Good ol' gaming expos, as you might get to play a "new" game at one of them...that's literally 30 years old.
Actually I can't recall if I had played Space Encounters or not (when it originally debuted in 1980) when I played it (several times :) ) at a gaming expo in late 2010, or if I just saw it back in the day, as I very, very vaguely remembered it once I gave it a shot.
This was yet another variant of the Space Invaders/bottom of the screen shooter genre, as you controlled a ship that moved around the bottom of the screen and shot at targets that would, little by little (if you gave 'em the chance), make their way closer to you while shooting at your ship.
Sound familiar? Well, in order not to be sued for such a rip-off, there were a few new wrinkles in this one, of course. For one thing, name one other Invaders-type game with a flight stick for a controller. Yeah, that's right, you got one of those (although on another version it had a Tron-like joystick). Your ship could also move a little bit forward and backward on the screen (like the later Gorf and Centipede) as well, rather than just side to side. You were also in a trench, like in Star Wars, and your ship looked suspiciously like a T. I. E. Fighter from those movies as well (my my, pressing your luck a little there, aren't we, Midway [the game's manufacturer]?).
However, whenever you shot something, it would turn into a flying debris mass that could be either shot or avoided; smacking into your ship would send it spiraling away briefly. (Also adding to the absurdity is what debris masses are not only doing flying your way when there's no gravity in space, but also, whether you're shooting what appear to be ships or aliens, it's still a mass of what looks like twisted metal; yeah, sure! And plus one type of enemy looks like a building too. Oh no, the evil attacking space buildings, red alert/shields up!)
Also, rather than a high scoring bonus U. F. O. appearing like in Space Invaders, what seemed to be a couple of giant aliens would come storming down the screen at you a couple of times during a game, which, if you were able to shoot one of them, that resulted in what looked like a speedometer would appear in the middle that started ticking down. However, it was actually a bonus meter, as shooting it resulted in big points, but the screen would also blind you briefly when this happened, like picking up a Berserk pack years later in the Sega 32X version of Doom. So if there's alien debris or a shot headed your way when you shoot the bonus meter, since you can't see a damn thing for a brief instant, chances are pretty good you're going to get smacked and sent spiraling off into space. Hope you took your Dramamine...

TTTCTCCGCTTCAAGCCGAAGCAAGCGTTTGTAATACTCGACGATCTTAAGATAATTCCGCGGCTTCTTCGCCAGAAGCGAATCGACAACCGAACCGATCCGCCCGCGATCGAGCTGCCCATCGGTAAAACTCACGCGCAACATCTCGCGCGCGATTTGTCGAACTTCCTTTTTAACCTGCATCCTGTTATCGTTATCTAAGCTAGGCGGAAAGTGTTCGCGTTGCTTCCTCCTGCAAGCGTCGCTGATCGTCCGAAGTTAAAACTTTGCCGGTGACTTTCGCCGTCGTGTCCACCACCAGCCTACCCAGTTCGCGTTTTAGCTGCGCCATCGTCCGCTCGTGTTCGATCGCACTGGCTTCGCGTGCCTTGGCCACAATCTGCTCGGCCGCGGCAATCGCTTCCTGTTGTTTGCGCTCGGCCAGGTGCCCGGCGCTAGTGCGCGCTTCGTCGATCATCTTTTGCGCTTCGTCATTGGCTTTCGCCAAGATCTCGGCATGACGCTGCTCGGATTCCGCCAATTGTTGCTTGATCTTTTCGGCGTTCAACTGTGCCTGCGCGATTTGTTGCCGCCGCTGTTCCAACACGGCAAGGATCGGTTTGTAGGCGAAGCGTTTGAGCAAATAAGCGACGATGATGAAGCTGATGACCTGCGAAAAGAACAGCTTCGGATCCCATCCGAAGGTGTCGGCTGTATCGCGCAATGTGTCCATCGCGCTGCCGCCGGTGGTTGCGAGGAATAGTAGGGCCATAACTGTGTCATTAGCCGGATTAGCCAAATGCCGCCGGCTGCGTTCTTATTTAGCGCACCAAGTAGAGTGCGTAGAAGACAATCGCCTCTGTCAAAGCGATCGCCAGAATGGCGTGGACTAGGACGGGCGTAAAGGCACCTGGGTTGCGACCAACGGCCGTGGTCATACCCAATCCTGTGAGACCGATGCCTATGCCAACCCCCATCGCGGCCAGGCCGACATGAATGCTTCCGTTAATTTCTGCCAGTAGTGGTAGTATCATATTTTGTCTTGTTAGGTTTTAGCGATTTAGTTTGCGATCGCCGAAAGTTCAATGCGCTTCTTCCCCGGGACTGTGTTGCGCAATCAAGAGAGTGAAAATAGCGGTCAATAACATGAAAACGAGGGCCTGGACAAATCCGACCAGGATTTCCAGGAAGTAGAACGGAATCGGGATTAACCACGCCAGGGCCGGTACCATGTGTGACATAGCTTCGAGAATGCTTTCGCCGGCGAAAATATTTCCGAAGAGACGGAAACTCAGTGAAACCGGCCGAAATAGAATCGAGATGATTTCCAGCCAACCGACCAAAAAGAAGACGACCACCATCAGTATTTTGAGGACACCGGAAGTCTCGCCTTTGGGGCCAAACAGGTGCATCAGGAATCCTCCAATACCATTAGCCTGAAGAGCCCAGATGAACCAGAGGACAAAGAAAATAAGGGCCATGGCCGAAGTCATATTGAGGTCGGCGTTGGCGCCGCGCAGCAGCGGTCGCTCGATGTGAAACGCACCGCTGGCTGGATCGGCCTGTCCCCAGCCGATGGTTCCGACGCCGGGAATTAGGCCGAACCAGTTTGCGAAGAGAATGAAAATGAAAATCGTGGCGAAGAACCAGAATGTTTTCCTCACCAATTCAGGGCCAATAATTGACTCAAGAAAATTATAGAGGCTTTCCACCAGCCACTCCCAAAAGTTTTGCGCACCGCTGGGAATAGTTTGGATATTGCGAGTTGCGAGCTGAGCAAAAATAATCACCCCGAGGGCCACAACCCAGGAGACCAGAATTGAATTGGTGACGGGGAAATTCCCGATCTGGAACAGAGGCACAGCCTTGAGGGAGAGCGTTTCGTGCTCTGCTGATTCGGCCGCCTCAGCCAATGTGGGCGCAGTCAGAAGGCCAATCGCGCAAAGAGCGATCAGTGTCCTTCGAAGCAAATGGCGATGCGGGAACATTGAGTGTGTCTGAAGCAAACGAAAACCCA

And finally, rather than having lives, the game is set on a timer: run out of time, and the next time you get hit by something, the game ends. You'll get a chance of extra bonus time if you reach certain scores, but that's pretty unlikely, although you will get a time bonus for how well you did during a game at the end though, which will increase your score.
The graphics weren't that great for back then, as only a couple of years later Star Strike for the Intellivision would come out, blowing away this game's look, which was pretty sad, considering that a home console could outdo an expensive arcade game with supposedly more power (again, the flying buildings...chuckle). However, the effect of when your ship goes flying offscreen at a high rate of speed is still impressive though. This was probably one of the last of the black and white games too, although all of this was probably made up (or so the manufacturer hoped) with flashing lights inside the cabinet and all that occurred at certain points of the game. I can't say how the sounds fared when playing this at an expo with loud music though, although the sound of your ship shooting was adequate (about all I could hear from the game), and the controls couldn't be beaten with that flight yoke controller.
The game is fairly addictive and I'm trying to rate it as it compared to games back then; probably not many people age 20 or younger nowadays would be impressed by it, but it got a bit of play at the expo, and it wasn't just by myself either. It should have done better during it's original release, in my opinion (I only saw it at one game room ever). It's a good, quick shooter fix (while dodging debris) that won't take long (due to the timer) for one player to enjoy.
Oh yes, it was for one lone pilot too...again, somewhat different for a game back then.
Scotty, one to beam up. 7/10